Therefore I build up on my failures to take a photo of someone to build up my confidence. I don’t want to continue to fail taking a certain photo and regretting it. So I try to live without regrets, and just take a photo (and not worry so much about the consequences after). And generally, nothing bad ever happens.

2. Failing on my projects

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My grandfather as a younger man. Part of my “Grandfather” series.

I have started countless projects that I have never published online because they all failed. They either failed to materialize, failed to produce interesting images, or failed to have a cohesive idea. For example, I have tried to work on the following project ideas:

  • Airports
  • Cars
  • Babies
  • Stuff on the ground

I have also failed to take any interesting photos in some of the countries I have visited.

But it is those failed projects that have lead me to work on the photography projects I am now more interested in. By failing to work on a certain project tells me that either that project isn’t easy to photograph or uninteresting in general.

So by process of elimination, I have been able to focus on some projects that have been interesting or meaningful to me. They include the following:

There is a saying in the online startup world that says: “Fail fast, fail often.” Once you fail quickly, you can quickly move onto better and more interesting things.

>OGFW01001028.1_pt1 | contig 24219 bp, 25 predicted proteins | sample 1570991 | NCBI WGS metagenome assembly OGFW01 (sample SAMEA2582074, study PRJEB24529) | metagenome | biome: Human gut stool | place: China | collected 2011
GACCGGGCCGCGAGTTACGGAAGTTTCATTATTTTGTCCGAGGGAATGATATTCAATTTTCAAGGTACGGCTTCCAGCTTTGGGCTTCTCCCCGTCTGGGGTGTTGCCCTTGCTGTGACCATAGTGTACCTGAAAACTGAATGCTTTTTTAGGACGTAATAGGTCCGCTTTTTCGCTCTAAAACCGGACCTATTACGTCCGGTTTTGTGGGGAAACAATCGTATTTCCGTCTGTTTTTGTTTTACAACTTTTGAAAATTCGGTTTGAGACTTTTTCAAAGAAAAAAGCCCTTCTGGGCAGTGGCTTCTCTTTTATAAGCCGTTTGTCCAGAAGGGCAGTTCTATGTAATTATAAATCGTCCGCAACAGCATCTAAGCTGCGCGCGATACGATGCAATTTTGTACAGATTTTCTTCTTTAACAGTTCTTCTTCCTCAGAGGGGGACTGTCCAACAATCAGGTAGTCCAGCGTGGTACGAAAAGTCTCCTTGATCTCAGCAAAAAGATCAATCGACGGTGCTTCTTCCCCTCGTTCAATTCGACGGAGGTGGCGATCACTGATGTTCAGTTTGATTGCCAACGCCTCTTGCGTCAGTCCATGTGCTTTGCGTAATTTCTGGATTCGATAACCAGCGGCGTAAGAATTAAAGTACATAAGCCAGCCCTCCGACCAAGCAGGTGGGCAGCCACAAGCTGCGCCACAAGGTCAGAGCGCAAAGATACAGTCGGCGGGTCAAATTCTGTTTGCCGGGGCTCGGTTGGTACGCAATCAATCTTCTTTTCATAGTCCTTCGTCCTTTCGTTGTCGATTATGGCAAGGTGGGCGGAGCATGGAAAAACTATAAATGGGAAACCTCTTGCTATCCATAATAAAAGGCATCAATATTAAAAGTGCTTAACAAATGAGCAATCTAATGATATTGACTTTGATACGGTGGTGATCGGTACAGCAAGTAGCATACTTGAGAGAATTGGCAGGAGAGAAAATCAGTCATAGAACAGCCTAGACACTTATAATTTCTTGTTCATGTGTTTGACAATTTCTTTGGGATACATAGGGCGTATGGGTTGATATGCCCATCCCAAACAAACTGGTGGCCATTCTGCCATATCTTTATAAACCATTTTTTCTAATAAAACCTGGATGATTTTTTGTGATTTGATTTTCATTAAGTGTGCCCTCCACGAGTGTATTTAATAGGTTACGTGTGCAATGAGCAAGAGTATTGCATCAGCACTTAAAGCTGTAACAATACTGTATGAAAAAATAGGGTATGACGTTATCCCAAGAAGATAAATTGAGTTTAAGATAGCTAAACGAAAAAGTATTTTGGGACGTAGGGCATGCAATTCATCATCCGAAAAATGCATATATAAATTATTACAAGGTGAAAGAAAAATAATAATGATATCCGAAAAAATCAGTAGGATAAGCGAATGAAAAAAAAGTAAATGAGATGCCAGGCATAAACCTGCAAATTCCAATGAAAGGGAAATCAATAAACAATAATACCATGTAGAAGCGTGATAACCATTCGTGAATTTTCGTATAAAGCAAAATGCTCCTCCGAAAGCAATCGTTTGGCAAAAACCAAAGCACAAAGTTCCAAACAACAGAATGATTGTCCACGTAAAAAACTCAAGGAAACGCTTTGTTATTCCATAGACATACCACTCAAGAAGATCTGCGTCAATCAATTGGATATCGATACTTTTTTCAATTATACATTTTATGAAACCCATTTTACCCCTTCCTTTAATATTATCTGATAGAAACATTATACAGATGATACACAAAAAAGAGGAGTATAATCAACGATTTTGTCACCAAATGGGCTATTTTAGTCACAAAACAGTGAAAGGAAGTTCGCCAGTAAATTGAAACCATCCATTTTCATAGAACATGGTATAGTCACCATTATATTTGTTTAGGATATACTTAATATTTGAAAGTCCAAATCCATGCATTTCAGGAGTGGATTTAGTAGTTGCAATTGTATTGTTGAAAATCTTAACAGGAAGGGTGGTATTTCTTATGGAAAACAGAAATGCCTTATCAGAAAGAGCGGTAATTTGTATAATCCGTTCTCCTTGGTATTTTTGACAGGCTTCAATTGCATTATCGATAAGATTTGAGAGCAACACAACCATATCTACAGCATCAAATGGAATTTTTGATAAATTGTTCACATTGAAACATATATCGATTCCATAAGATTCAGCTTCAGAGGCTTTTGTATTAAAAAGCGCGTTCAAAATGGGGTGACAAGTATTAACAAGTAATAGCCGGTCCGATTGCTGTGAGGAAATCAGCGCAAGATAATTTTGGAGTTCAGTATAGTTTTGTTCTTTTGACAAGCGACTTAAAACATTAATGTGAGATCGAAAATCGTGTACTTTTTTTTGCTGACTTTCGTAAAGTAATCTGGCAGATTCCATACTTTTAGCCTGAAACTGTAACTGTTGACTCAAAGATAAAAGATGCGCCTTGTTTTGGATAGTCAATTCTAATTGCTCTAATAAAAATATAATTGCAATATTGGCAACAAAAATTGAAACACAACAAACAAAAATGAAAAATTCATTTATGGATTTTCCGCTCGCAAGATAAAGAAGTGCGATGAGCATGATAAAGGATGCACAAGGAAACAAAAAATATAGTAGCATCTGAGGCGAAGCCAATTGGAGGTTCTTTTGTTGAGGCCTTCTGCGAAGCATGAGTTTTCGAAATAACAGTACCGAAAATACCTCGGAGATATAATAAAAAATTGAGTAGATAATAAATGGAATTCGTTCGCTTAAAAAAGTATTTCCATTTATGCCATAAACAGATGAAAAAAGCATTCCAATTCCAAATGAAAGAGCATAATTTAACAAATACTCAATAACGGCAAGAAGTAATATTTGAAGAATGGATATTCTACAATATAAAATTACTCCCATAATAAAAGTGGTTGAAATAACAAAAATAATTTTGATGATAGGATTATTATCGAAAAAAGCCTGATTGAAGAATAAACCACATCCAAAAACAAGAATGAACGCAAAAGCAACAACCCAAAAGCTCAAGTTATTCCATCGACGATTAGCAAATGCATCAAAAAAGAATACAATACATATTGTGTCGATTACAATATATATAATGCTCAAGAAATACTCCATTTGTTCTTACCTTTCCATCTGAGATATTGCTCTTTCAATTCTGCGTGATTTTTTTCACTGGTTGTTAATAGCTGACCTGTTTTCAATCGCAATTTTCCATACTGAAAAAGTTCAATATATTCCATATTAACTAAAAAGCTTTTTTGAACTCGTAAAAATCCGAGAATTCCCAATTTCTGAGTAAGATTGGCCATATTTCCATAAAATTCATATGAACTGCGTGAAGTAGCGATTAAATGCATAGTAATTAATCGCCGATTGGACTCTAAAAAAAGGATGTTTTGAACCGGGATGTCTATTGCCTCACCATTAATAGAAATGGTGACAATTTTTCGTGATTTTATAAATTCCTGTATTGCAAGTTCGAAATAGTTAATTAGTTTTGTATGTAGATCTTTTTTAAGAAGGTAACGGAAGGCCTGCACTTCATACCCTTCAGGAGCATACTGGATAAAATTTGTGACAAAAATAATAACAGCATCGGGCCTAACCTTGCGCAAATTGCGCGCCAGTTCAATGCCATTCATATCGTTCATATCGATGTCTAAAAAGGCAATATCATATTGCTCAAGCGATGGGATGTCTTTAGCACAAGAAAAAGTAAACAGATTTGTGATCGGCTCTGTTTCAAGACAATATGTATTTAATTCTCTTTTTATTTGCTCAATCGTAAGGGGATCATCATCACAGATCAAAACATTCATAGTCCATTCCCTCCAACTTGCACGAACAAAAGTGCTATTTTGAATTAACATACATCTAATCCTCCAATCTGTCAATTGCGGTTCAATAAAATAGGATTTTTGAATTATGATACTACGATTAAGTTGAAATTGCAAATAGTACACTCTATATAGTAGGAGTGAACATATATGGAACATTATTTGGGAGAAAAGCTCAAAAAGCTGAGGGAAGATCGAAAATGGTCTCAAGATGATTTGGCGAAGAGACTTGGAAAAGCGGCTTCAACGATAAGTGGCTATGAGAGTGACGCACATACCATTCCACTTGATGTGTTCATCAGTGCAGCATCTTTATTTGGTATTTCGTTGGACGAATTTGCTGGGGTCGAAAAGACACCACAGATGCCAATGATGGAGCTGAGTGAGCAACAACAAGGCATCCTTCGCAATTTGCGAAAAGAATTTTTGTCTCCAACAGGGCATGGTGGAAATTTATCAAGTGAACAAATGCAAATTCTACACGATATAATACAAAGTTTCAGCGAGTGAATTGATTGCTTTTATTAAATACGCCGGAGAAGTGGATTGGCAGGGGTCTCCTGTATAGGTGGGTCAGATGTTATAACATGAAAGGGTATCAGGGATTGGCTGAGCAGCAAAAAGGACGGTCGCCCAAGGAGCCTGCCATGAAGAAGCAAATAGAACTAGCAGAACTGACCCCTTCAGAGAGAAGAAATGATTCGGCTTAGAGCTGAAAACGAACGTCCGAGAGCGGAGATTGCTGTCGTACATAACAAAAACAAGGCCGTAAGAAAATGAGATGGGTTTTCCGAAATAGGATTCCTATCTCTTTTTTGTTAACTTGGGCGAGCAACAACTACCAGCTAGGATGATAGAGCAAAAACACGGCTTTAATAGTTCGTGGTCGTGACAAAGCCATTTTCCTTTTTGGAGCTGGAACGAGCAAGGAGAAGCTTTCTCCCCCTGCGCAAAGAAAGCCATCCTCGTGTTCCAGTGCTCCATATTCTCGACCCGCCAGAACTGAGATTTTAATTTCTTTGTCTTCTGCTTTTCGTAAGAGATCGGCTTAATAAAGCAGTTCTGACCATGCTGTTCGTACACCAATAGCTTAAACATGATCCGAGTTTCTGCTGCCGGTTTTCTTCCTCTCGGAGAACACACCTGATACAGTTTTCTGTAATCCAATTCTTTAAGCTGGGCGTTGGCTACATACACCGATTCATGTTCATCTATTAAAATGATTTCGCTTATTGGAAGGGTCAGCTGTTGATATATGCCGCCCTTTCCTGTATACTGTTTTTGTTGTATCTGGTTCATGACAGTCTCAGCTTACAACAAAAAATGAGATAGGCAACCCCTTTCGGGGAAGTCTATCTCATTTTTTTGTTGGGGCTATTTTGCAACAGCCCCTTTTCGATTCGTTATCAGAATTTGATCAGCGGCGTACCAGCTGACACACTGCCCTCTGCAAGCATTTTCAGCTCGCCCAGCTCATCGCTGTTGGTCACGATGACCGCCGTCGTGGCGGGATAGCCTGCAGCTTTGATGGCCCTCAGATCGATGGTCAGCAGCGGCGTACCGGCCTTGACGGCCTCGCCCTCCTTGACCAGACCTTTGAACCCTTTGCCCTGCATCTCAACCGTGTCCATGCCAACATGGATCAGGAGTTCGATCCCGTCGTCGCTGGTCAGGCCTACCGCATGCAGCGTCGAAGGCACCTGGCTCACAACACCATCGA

3. Failing to be liked by everybody

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My family bowing before and honoring the spirit of my Grandfather. Part of my “Grandfather” series.

I am blessed to have you to read this and a strong following on social media. But still, I always fail to get recognition from other photographers. No matter how hard I work in my photography, there are always photographers I disappoint, other photographers who hate my work (or hate me), or people who hate my blog, my YouTube videos, etc.

I want to be liked by everybody– but I have discovered that is simply not possible.

There is a saying by Roman philosopher Publilius Syrus who said, “To try to please everybody is to please nobody.” I have found this to be true both in my photography and my life.

By failing to meet people’s expectations– I start to focus inward: on my personal expectations. Over time, I have began to care less of what other people think of me and my work. Of course I still want people to like my photography, and I constantly get critique from people whose work I admire and trust. But it is for me to achieve to the most of my personal abilities and standards rather than to simply please others.

4. Failing to make interesting photos

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My family marching towards my Grandfather’s grave. Part of my “Grandfather” series.

It is very rare that I take a good photo. In my opinion, I might take one good photo a month, and one great photo a year. That is the expectation I set for myself. And often, I don’t even match that. It might be 3-6 good photos a year, and often I don’t think I ever make any great photos. Out of all the photos I have taken, the only two photos that really have embedded themselves inside me are my “Red Cowboy” photo and “The Sunbather” in Marseille.